Lee Westwood urges authorities to 'see sense' and reopen England's fairways

James Corrigan
·3-min read
Westwood says the benefits of playing golf are numerous - GETTY IMAGES
Westwood says the benefits of playing golf are numerous - GETTY IMAGES

Lee Westwood is leading the calls for England’s fairways to be reopened immediately, as the Government prepares to bow to the pressure by taking golf off the lockdown’s banned list.

With reports suggesting that the sport will be released from restrictions imminently, a debate is due to be heard by Parliament today in response to more than 250,000 signing a petition for golf to be allowed during the four-week lockdown period, which is due to end on Dec 2. Westwood, 47, will be an interested observer.

“Golf has shown itself to be the great socially distanced sport and not only are the physical benefits enormous, but the positives it can bring for mental health are even bigger, especially during times like this,” Westwood told The Daily Telegraph. “I urge the powers-that-be to see sense and allow the fairways to reopen as soon as possible.”

England Golf will be glad of the support of the former world No 1. The governing body for the amateur game in England has chosen to keep its own counsel in the past few weeks as it has lobbied strongly behind closed doors, dealing with the likes of Oliver Dowden, the Secretary of State for Culture, Media and Sport, and Craig Tracey, co-chair of the All Party Parliamentary Group for Golf.

It is known that senior figures were stunned when clubs were instructed to close on Nov 5 for at least four weeks, along with driving ranges, par-three set-ups and all other facilities and before it was convinced that diplomacy maybe the best policy in effecting an about-turn, England Golf chief executive Jeremy Tomlinson went public, posting an open letter on its official website slamming the decision and urging golfers to sign the petition to “exempt golf courses from the list of venues required to close due to Covid-19”.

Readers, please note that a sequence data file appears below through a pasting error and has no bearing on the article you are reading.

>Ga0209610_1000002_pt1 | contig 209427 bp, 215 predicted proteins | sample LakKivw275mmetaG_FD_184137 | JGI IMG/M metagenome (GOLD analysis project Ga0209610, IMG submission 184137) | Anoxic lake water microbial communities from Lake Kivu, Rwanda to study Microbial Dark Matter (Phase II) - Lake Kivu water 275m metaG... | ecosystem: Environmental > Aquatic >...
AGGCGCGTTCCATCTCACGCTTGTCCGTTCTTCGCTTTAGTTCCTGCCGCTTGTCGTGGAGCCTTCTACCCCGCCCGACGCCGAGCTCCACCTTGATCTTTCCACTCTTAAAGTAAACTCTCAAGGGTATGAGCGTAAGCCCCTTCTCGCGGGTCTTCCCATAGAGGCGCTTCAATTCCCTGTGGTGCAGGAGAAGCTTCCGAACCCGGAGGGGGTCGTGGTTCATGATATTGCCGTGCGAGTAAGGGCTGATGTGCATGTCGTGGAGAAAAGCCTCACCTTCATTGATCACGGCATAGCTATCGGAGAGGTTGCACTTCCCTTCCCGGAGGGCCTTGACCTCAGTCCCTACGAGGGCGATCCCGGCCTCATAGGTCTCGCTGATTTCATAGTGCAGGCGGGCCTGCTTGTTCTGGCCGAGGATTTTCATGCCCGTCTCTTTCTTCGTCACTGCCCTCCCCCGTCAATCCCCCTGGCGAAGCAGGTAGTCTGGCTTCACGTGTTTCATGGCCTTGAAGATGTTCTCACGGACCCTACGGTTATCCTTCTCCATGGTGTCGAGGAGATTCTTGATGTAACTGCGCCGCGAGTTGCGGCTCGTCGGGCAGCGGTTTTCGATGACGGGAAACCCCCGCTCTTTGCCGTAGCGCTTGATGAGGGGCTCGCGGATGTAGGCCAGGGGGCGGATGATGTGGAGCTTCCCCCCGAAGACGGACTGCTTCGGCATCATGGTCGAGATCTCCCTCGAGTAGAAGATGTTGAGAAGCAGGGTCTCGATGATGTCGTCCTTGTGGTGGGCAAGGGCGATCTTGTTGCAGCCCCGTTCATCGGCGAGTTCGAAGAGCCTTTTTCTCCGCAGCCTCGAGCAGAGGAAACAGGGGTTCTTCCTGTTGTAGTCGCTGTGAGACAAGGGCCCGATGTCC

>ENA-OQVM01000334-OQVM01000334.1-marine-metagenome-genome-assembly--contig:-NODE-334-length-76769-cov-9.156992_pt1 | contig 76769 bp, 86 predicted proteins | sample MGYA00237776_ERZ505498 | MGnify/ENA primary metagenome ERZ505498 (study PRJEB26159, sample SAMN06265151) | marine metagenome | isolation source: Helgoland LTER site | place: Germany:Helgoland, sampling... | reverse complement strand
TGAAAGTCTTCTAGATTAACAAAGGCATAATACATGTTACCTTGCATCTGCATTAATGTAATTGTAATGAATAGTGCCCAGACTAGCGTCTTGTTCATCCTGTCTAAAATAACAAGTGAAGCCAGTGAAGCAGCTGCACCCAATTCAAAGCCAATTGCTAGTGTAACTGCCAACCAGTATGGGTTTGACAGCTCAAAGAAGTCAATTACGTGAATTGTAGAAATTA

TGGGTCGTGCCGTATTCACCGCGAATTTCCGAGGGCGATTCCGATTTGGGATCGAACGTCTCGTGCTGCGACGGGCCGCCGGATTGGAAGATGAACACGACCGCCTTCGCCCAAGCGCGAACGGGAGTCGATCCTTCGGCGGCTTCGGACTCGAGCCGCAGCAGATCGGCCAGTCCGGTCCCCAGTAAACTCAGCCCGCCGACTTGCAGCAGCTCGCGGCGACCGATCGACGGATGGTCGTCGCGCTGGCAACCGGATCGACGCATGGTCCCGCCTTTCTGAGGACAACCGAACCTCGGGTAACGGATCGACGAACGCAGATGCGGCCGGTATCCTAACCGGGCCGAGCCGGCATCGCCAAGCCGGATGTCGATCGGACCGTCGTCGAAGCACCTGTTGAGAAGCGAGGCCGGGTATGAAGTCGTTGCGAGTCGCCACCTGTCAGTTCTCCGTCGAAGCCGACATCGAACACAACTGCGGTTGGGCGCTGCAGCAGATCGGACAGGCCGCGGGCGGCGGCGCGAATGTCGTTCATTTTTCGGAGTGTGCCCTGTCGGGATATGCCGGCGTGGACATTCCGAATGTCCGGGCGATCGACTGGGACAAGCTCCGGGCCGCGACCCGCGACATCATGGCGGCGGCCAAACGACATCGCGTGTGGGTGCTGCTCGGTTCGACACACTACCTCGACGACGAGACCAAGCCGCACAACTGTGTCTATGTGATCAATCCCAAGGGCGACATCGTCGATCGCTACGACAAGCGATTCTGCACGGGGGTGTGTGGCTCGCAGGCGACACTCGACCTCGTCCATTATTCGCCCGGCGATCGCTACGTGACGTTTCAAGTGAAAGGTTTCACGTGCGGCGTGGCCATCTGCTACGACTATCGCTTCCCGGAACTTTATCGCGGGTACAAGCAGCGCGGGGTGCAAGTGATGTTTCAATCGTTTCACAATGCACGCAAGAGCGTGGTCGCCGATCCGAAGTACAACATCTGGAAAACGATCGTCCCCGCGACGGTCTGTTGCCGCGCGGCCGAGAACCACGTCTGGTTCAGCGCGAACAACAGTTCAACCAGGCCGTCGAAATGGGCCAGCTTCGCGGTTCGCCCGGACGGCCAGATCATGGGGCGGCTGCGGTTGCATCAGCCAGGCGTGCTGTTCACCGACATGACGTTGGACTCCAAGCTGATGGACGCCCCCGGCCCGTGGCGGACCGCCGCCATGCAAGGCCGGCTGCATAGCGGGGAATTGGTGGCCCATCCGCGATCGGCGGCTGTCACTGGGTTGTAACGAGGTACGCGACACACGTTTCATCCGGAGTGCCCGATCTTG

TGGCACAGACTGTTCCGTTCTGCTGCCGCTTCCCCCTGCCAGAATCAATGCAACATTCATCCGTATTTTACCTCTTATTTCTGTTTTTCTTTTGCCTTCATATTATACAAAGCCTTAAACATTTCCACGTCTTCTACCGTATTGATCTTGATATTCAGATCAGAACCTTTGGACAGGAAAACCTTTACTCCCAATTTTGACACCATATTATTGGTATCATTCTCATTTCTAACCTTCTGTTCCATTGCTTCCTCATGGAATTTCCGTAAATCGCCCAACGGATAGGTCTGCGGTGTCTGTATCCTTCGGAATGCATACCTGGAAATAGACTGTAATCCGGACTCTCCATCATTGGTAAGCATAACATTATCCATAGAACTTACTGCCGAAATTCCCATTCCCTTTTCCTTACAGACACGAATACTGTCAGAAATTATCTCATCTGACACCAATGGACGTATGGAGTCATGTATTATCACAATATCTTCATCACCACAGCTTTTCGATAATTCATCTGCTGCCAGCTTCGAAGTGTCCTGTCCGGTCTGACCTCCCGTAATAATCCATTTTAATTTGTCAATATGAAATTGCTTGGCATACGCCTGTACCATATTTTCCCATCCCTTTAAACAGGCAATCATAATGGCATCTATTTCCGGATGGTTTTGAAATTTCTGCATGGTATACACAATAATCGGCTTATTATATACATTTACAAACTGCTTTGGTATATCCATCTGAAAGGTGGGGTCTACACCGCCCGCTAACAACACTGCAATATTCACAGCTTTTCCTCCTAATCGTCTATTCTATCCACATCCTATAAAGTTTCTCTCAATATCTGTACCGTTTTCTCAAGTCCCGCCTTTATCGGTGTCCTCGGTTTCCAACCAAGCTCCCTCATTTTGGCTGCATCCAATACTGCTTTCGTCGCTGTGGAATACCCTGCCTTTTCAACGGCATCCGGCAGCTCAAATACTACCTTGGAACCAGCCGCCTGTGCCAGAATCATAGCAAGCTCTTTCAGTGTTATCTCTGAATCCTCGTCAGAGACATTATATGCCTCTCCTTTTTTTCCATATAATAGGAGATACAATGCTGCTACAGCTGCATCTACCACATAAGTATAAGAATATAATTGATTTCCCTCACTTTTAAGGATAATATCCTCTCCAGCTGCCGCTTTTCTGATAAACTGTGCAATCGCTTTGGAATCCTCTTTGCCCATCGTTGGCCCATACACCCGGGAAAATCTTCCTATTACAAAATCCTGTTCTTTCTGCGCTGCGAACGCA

“Listening to the Prime Minister, the news that he is actively encouraging safe and responsible outdoor exercise for households or two individuals pointed to our great game of golf being at the heart of this policy,” Tomlinson said. “The guidance which followed stating that golf courses were on a list of venues which should close, therefore, appeared contradictory and came out of the blue.

“The psychological gains from being able to enjoy a social and safe form of outdoor activity and enjoying a temporary release from the pressures of everyday life probably outweigh the physical.”

The sport was perhaps the biggest success story in recreational sports adapting to life in the pandemic. Participation levels shot up, with Sports Marketing Surveys last week revealing that October was another excellent month for the industry, with rounds played in England, Scotland and Wales up by more than 65 per cent compared to 2019, the fifth consecutive month of record growth.

An SMS spokesperson labelled the findings as “bittersweet”. “With a mild month in progress, and with strong viewing figures for the first ever November Masters, it is tempting to wonder what might have been had golf courses been allowed to remain open and build on five consecutive months of growth,” a statement said.